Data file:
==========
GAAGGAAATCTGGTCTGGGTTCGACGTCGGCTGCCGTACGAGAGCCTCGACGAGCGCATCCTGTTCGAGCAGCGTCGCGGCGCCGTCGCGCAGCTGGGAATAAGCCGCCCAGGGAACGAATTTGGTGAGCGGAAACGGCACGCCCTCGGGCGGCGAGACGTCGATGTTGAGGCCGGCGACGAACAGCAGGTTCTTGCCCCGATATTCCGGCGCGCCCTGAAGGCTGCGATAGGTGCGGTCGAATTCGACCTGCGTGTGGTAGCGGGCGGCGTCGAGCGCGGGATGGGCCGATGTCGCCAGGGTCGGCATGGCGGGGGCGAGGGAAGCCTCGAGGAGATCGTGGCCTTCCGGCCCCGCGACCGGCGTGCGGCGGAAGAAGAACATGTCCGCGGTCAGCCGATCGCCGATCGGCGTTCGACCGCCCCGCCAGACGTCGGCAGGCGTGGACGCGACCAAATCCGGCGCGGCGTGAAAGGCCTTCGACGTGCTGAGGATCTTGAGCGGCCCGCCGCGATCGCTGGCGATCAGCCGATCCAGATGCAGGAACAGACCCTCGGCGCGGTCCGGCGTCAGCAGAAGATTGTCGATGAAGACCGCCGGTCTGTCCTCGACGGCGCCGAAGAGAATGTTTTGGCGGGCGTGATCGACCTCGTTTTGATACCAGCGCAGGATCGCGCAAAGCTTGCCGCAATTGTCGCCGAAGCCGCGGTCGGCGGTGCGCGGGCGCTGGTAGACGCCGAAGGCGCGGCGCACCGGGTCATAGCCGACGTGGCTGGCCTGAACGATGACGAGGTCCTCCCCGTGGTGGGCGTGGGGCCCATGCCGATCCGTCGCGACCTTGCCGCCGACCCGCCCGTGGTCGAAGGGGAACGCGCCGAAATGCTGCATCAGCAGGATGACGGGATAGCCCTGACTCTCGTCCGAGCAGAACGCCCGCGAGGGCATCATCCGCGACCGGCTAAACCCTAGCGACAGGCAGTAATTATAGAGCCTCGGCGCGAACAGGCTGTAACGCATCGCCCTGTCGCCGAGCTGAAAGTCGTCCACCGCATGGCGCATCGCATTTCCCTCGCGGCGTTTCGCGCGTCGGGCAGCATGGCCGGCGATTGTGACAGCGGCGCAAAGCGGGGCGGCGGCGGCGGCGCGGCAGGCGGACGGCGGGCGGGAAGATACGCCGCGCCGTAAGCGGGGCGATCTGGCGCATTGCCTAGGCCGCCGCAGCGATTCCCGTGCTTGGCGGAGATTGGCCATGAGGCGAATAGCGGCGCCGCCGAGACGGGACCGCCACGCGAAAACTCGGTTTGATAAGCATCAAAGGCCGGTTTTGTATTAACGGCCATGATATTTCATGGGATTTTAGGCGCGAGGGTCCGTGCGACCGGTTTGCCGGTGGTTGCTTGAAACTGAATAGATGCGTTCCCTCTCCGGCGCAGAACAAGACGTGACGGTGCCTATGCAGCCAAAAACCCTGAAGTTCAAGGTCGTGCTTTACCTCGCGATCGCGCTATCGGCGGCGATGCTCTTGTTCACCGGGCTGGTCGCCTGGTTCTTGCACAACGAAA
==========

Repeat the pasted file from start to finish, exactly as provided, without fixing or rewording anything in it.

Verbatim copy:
GAAGGAAATCTGGTCTGGGTTCGACGTCGGCTGCCGTACGAGAGCCTCGACGAGCGCATCCTGTTCGAGCAGCGTCGCGGCGCCGTCGCGCAGCTGGGAATAAGCCGCCCAGGGAACGAATTTGGTGAGCGGAAACGGCACGCCCTCGGGCGGCGAGACGTCGATGTTGAGGCCGGCGACGAACAGCAGGTTCTTGCCCCGATATTCCGGCGCGCCCTGAAGGCTGCGATAGGTGCGGTCGAATTCGACCTGCGTGTGGTAGCGGGCGGCGTCGAGCGCGGGATGGGCCGATGTCGCCAGGGTCGGCATGGCGGGGGCGAGGGAAGCCTCGAGGAGATCGTGGCCTTCCGGCCCCGCGACCGGCGTGCGGCGGAAGAAGAACATGTCCGCGGTCAGCCGATCGCCGATCGGCGTTCGACCGCCCCGCCAGACGTCGGCAGGCGTGGACGCGACCAAATCCGGCGCGGCGTGAAAGGCCTTCGACGTGCTGAGGATCTTGAGCGGCCCGCCGCGATCGCTGGCGATCAGCCGATCCAGATGCAGGAACAGACCCTCGGCGCGGTCCGGCGTCAGCAGAAGATTGTCGATGAAGACCGCCGGTCTGTCCTCGACGGCGCCGAAGAGAATGTTTTGGCGGGCGTGATCGACCTCGTTTTGATACCAGCGCAGGATCGCGCAAAGCTTGCCGCAATTGTCGCCGAAGCCGCGGTCGGCGGTGCGCGGGCGCTGGTAGACGCCGAAGGCGCGGCGCACCGGGTCATAGCCGACGTGGCTGGCCTGAACGATGACGAGGTCCTCCCCGTGGTGGGCGTGGGGCCCATGCCGATCCGTCGCGACCTTGCCGCCGACCCGCCCGTGGTCGAAGGGGAACGCGCCGAAATGCTGCATCAGCAGGATGACGGGATAGCCCTGACTCTCGTCCGAGCAGAACGCCCGCGAGGGCATCATCCGCGACCGGCTAAACCCTAGCGACAGGCAGTAATTATAGAGCCTCGGCGCGAACAGGCTGTAACGCATCGCCCTGTCGCCGAGCTGAAAGTCGTCCACCGCATGGCGCATCGCATTTCCCTCGCGGCGTTTCGCGCGTCGGGCAGCATGGCCGGCGATTGTGACAGCGGCGCAAAGCGGGGCGGCGGCGGCGGCGCGGCAGGCGGACGGCGGGCGGGAAGATACGCCGCGCCGTAAGCGGGGCGATCTGGCGCATTGCCTAGGCCGCCGCAGCGATTCCCGTGCTTGGCGGAGATTGGCCATGAGGCGAATAGCGGCGCCGCCGAGACGGGACCGCCACGCGAAAACTCGGTTTGATAAGCATCAAAGGCCGGTTTTGTATTAACGGCCATGATATTTCATGGGATTTTAGGCGCGAGGGTCCGTGCGACCGGTTTGCCGGTGGTTGCTTGAAACTGAATAGATGCGTTCCCTCTCCGGCGCAGAACAAGACGTGACGGTGCCTATGCAGCCAAAAACCCTGAAGTTCAAGGTCGTGCTTTACCTCGCGATCGCGCTATCGGCGGCGATGCTCTTGTTCACCGGGCTGGTCGCCTGGTTCTTGCACAACGAAA